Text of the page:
Woods and McIlroy in search of form ahead of BMW Championship

Woods has played little since PGA return, while McIlroy is failing to find intensity

Rory McIlroy has struggled since the tour’s resumption. Photograph: Getty

Rory McIlroy has struggled since the tour’s resumption. Photograph: Getty

 

Tiger Woods and Rory McIlroy have become quite the buddies, they can’t get enough of each other. Having played the final two rounds together of the Northern Trust last weekend, the pair got back on the golf course – this time at Olympia Fields, outside Chicago – for a practice round Wednesday ahead of the BMW Championship, the second of the megabucks FedEx Cup playoffs series.

And while McIlroy – who had returned home to Florida from Boston for a quick two-day break before flying up to Illinois – cancelled his pre-tournament media conference, Woods, with work to do if he is to break into the top 30 on the points list who progress to next week’s Tour Championship, got his media duties out of the way before heading out with McIlroy for a reconnaissance mission on the course.

Woods, currently 57th on the FedEx standings, has played only sparingly since the PGA Tour’s resumption. In fact, he has played only three times – tied-40th at the Memorial, tied-37th at the US PGA and tied-58th at the Northern Trust – and needs a dramatic turnaround in form to make it to the East Lake: “I have to earn my way. I haven’t done so yet, and need a big week in order to advance. If I don’t, then I go home.”

On his first look of the course set-up, Woods compared it more to that resembling a Major set-up than a regular tour event. “This is the playoffs, it is supposed to be hard . . . pars will be at a premium; [it’s about] putting the ball in the fairway and trying to keep the ball in the correct spots,” said Woods, a five-time winner of the BMW Championship but none of which came at the historic Olympia Fields course.

Woods last played competitively on the layout at the 2003 US Open, when Jim Furyk claimed his only Major title when getting to the safety of the clubhouse, and posting a score, before high winds whipped up.

“I probably remember maybe a couple shots from that [US] Open. I went on YouTube and took a look at the golf course and the tournament set-up but it looks completely different. There are a lot more trees, the tees have been pushed back 50 yards, 60 yards on some of the holes. It was a very different type of layout. Guys were hitting a lot of irons off the tees and putting the ball in play. It’s going to be a little bit that way this week but we’re further back,” he said.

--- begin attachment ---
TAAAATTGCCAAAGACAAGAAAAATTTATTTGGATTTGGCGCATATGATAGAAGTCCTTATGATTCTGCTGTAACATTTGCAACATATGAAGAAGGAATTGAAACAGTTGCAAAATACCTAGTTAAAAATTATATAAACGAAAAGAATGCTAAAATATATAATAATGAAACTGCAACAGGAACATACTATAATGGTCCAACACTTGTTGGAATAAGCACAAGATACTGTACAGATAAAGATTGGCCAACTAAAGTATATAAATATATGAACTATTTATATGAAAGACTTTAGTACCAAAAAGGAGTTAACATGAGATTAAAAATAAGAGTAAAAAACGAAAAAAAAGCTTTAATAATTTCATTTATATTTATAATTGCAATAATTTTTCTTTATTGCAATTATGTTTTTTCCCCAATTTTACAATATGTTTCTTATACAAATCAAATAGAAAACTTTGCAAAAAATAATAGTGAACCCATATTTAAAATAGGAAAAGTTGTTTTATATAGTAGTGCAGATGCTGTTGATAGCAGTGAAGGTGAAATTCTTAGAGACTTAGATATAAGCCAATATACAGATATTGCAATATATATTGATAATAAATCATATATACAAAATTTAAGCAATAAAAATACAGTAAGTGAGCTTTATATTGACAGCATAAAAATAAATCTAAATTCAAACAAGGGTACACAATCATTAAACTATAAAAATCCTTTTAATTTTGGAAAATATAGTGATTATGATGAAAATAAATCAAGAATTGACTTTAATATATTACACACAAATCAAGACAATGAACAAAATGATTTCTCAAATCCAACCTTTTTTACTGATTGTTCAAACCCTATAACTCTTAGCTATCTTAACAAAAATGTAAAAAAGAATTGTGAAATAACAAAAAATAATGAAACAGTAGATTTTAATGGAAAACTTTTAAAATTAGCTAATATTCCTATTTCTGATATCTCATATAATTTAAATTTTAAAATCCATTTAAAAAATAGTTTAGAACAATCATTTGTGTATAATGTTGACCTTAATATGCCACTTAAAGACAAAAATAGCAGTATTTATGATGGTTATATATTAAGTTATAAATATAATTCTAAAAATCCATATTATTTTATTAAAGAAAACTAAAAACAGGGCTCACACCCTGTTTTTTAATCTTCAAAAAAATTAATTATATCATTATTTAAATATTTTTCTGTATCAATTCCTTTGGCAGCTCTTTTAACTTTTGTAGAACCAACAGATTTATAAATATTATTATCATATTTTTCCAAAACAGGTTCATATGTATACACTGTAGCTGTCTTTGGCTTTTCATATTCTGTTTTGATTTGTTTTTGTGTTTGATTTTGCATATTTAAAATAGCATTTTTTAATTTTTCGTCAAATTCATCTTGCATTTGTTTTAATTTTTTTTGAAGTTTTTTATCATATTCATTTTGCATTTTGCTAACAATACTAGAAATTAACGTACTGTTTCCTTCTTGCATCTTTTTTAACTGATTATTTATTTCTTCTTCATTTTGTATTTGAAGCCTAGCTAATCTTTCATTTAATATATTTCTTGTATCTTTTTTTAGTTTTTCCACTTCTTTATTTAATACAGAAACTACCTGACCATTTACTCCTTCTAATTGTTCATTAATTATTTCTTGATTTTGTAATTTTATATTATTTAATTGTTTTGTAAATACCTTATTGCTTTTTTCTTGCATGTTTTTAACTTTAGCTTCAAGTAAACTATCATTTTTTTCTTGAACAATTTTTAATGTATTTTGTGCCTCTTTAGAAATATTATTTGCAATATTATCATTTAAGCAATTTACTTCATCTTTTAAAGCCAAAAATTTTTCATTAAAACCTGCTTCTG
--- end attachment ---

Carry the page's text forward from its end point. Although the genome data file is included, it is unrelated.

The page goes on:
If Woods is to get into the top-30 and progress to the Tour Championship, he will likely need a top-four finish, albeit depending on how others fare too.

Tour protocols

Of the obvious signs of rust apparent since his return, Woods conceded he had been slow to start playing again until he was sure the PGA Tour’s protocols on Covid-19 were working.

“One of the reasons why I delayed, and [did] not come back and played earlier is we just didn’t know how the protocols were going to be and was our sport going to be safe to come out here or were we all going to get sick? So, I’ve just played enough tournaments to try and have an understanding and feel for what’s going on. Hopefully I can get it going this week and get myself into the Tour Championship next week,” said Woods.

For McIlroy – who arrived into Chicago late and had just that one practice round in Woods’s company – there is the guarantee that he has already made it through to the Tour Championship. But the 31-year-old Northern Irishman, who has dropped to fourth in the latest world rankings, has struggled since the tour’s resumption and conceded he has failed to find the intensity necessary to contend without having crowds at tournaments. Maybe a new venue, for him, will bring a renewed focus?

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